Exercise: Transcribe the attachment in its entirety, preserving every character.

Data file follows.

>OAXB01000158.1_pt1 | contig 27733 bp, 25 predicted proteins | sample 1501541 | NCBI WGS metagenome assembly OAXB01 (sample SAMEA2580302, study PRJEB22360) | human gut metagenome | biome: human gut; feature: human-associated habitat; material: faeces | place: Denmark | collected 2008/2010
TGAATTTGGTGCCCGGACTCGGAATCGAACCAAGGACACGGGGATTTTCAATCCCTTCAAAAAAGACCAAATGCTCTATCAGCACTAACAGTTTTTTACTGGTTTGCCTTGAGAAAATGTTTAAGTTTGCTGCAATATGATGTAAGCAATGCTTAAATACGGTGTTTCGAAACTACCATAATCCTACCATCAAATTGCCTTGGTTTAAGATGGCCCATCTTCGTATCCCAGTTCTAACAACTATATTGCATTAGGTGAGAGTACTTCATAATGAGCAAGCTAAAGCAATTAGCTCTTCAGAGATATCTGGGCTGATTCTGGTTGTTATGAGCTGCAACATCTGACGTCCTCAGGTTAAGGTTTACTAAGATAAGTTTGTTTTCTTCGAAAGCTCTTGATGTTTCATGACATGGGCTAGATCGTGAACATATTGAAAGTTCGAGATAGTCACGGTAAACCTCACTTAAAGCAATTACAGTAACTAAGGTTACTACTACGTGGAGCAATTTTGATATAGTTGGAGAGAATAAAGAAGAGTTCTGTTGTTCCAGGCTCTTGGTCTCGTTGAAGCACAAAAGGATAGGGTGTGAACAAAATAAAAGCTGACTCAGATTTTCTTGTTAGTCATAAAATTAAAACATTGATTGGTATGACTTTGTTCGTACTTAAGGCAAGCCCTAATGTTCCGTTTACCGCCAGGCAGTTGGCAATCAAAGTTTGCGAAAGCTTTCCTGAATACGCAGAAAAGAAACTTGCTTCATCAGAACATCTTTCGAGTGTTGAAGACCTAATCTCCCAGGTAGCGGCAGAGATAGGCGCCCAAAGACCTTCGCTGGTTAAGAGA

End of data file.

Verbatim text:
>OAXB01000158.1_pt1 | contig 27733 bp, 25 predicted proteins | sample 1501541 | NCBI WGS metagenome assembly OAXB01 (sample SAMEA2580302, study PRJEB22360) | human gut metagenome | biome: human gut; feature: human-associated habitat; material: faeces | place: Denmark | collected 2008/2010
TGAATTTGGTGCCCGGACTCGGAATCGAACCAAGGACACGGGGATTTTCAATCCCTTCAAAAAAGACCAAATGCTCTATCAGCACTAACAGTTTTTTACTGGTTTGCCTTGAGAAAATGTTTAAGTTTGCTGCAATATGATGTAAGCAATGCTTAAATACGGTGTTTCGAAACTACCATAATCCTACCATCAAATTGCCTTGGTTTAAGATGGCCCATCTTCGTATCCCAGTTCTAACAACTATATTGCATTAGGTGAGAGTACTTCATAATGAGCAAGCTAAAGCAATTAGCTCTTCAGAGATATCTGGGCTGATTCTGGTTGTTATGAGCTGCAACATCTGACGTCCTCAGGTTAAGGTTTACTAAGATAAGTTTGTTTTCTTCGAAAGCTCTTGATGTTTCATGACATGGGCTAGATCGTGAACATATTGAAAGTTCGAGATAGTCACGGTAAACCTCACTTAAAGCAATTACAGTAACTAAGGTTACTACTACGTGGAGCAATTTTGATATAGTTGGAGAGAATAAAGAAGAGTTCTGTTGTTCCAGGCTCTTGGTCTCGTTGAAGCACAAAAGGATAGGGTGTGAACAAAATAAAAGCTGACTCAGATTTTCTTGTTAGTCATAAAATTAAAACATTGATTGGTATGACTTTGTTCGTACTTAAGGCAAGCCCTAATGTTCCGTTTACCGCCAGGCAGTTGGCAATCAAAGTTTGCGAAAGCTTTCCTGAATACGCAGAAAAGAAACTTGCTTCATCAGAACATCTTTCGAGTGTTGAAGACCTAATCTCCCAGGTAGCGGCAGAGATAGGCGCCCAAAGACCTTCGCTGGTTAAGAGA